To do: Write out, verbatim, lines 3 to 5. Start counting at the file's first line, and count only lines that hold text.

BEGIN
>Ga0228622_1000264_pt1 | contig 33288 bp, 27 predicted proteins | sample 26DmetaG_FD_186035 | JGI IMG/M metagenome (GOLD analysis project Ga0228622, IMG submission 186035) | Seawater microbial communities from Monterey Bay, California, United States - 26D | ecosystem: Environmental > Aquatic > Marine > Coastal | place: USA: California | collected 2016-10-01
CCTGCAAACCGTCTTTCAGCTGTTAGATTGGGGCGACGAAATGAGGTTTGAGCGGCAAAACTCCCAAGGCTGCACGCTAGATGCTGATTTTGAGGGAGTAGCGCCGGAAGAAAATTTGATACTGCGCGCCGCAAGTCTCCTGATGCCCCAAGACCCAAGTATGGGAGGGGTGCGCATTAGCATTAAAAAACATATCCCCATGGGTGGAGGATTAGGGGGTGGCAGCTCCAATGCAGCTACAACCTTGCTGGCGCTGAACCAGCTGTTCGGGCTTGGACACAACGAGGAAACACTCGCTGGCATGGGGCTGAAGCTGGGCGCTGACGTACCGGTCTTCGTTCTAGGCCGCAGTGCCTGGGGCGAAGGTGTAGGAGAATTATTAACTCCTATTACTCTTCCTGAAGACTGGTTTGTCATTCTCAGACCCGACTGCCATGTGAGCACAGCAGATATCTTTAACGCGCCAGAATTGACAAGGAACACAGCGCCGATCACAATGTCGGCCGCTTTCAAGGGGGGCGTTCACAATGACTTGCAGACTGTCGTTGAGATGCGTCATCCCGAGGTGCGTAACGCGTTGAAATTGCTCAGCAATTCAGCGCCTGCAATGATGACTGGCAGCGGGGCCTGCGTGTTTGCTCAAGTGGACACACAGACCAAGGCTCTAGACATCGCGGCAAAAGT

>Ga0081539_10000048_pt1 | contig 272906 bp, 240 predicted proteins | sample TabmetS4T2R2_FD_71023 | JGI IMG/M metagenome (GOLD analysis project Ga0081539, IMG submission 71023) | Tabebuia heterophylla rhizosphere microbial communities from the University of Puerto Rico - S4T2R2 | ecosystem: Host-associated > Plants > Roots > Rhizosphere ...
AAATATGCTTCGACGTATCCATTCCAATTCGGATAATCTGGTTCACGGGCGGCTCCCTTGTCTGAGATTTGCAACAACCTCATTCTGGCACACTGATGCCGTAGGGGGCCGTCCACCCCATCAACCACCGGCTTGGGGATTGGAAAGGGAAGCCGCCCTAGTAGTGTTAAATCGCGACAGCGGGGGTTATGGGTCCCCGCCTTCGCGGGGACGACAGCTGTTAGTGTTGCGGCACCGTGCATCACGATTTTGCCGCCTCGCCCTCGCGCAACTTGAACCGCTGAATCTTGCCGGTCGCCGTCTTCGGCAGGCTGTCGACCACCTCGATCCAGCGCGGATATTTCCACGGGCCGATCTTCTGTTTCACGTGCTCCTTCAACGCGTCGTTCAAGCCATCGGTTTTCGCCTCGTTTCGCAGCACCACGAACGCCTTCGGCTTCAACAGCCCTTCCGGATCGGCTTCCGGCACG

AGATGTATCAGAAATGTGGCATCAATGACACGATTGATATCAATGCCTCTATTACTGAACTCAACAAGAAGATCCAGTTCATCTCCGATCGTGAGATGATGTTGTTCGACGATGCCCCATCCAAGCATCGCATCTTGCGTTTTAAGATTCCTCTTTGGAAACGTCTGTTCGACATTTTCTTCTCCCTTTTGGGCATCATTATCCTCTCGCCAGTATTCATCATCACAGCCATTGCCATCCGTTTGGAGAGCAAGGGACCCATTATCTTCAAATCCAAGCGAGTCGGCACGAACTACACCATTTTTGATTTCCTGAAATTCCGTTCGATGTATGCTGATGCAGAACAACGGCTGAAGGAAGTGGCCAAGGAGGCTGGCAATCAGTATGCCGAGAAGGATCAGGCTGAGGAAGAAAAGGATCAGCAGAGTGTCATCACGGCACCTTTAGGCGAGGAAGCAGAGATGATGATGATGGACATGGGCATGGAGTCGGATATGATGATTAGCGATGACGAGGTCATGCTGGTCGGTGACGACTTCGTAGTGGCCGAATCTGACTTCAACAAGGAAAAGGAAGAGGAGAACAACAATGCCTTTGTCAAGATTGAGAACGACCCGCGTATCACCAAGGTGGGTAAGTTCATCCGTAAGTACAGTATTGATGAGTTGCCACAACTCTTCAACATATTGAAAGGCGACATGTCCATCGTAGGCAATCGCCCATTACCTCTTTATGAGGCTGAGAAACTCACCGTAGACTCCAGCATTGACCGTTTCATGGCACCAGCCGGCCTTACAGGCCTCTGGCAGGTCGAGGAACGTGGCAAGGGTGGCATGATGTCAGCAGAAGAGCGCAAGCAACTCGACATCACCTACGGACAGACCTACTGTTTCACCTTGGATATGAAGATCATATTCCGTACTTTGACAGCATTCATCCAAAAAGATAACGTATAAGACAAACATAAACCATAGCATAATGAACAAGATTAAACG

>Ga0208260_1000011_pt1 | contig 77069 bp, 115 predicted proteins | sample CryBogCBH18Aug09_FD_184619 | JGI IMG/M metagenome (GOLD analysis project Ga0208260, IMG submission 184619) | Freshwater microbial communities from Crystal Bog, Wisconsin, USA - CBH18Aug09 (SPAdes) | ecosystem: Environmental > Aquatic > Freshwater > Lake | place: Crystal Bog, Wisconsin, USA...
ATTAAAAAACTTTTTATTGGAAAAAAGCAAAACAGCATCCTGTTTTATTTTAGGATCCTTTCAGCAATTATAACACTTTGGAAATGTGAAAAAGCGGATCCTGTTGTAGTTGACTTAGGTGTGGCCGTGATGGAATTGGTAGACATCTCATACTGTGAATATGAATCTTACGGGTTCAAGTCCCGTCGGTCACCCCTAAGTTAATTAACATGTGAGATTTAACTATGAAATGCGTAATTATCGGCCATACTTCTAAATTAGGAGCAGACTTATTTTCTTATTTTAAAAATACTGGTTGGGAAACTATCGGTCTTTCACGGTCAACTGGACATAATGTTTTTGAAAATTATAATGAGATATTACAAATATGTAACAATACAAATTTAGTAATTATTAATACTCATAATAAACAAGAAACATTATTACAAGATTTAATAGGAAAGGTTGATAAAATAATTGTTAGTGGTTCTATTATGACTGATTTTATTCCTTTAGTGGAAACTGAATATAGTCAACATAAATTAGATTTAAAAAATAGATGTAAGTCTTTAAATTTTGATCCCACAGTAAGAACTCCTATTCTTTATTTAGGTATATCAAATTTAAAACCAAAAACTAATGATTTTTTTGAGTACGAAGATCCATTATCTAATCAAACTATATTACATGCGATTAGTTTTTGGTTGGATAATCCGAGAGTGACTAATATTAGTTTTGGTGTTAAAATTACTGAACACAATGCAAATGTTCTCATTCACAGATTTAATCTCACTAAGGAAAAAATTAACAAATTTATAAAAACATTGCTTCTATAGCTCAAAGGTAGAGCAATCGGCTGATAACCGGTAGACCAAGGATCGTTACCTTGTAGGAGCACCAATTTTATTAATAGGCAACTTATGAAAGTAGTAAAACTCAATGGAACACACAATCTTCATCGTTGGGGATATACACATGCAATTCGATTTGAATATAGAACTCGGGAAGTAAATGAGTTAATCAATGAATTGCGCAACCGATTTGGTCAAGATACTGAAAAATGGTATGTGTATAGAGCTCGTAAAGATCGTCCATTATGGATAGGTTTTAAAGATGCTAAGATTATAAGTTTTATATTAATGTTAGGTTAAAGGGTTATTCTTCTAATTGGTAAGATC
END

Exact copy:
>Ga0081539_10000048_pt1 | contig 272906 bp, 240 predicted proteins | sample TabmetS4T2R2_FD_71023 | JGI IMG/M metagenome (GOLD analysis project Ga0081539, IMG submission 71023) | Tabebuia heterophylla rhizosphere microbial communities from the University of Puerto Rico - S4T2R2 | ecosystem: Host-associated > Plants > Roots > Rhizosphere ...
AAATATGCTTCGACGTATCCATTCCAATTCGGATAATCTGGTTCACGGGCGGCTCCCTTGTCTGAGATTTGCAACAACCTCATTCTGGCACACTGATGCCGTAGGGGGCCGTCCACCCCATCAACCACCGGCTTGGGGATTGGAAAGGGAAGCCGCCCTAGTAGTGTTAAATCGCGACAGCGGGGGTTATGGGTCCCCGCCTTCGCGGGGACGACAGCTGTTAGTGTTGCGGCACCGTGCATCACGATTTTGCCGCCTCGCCCTCGCGCAACTTGAACCGCTGAATCTTGCCGGTCGCCGTCTTCGGCAGGCTGTCGACCACCTCGATCCAGCGCGGATATTTCCACGGGCCGATCTTCTGTTTCACGTGCTCCTTCAACGCGTCGTTCAAGCCATCGGTTTTCGCCTCGTTTCGCAGCACCACGAACGCCTTCGGCTTCAACAGCCCTTCCGGATCGGCTTCCGGCACG

AGATGTATCAGAAATGTGGCATCAATGACACGATTGATATCAATGCCTCTATTACTGAACTCAACAAGAAGATCCAGTTCATCTCCGATCGTGAGATGATGTTGTTCGACGATGCCCCATCCAAGCATCGCATCTTGCGTTTTAAGATTCCTCTTTGGAAACGTCTGTTCGACATTTTCTTCTCCCTTTTGGGCATCATTATCCTCTCGCCAGTATTCATCATCACAGCCATTGCCATCCGTTTGGAGAGCAAGGGACCCATTATCTTCAAATCCAAGCGAGTCGGCACGAACTACACCATTTTTGATTTCCTGAAATTCCGTTCGATGTATGCTGATGCAGAACAACGGCTGAAGGAAGTGGCCAAGGAGGCTGGCAATCAGTATGCCGAGAAGGATCAGGCTGAGGAAGAAAAGGATCAGCAGAGTGTCATCACGGCACCTTTAGGCGAGGAAGCAGAGATGATGATGATGGACATGGGCATGGAGTCGGATATGATGATTAGCGATGACGAGGTCATGCTGGTCGGTGACGACTTCGTAGTGGCCGAATCTGACTTCAACAAGGAAAAGGAAGAGGAGAACAACAATGCCTTTGTCAAGATTGAGAACGACCCGCGTATCACCAAGGTGGGTAAGTTCATCCGTAAGTACAGTATTGATGAGTTGCCACAACTCTTCAACATATTGAAAGGCGACATGTCCATCGTAGGCAATCGCCCATTACCTCTTTATGAGGCTGAGAAACTCACCGTAGACTCCAGCATTGACCGTTTCATGGCACCAGCCGGCCTTACAGGCCTCTGGCAGGTCGAGGAACGTGGCAAGGGTGGCATGATGTCAGCAGAAGAGCGCAAGCAACTCGACATCACCTACGGACAGACCTACTGTTTCACCTTGGATATGAAGATCATATTCCGTACTTTGACAGCATTCATCCAAAAAGATAACGTATAAGACAAACATAAACCATAGCATAATGAACAAGATTAAACG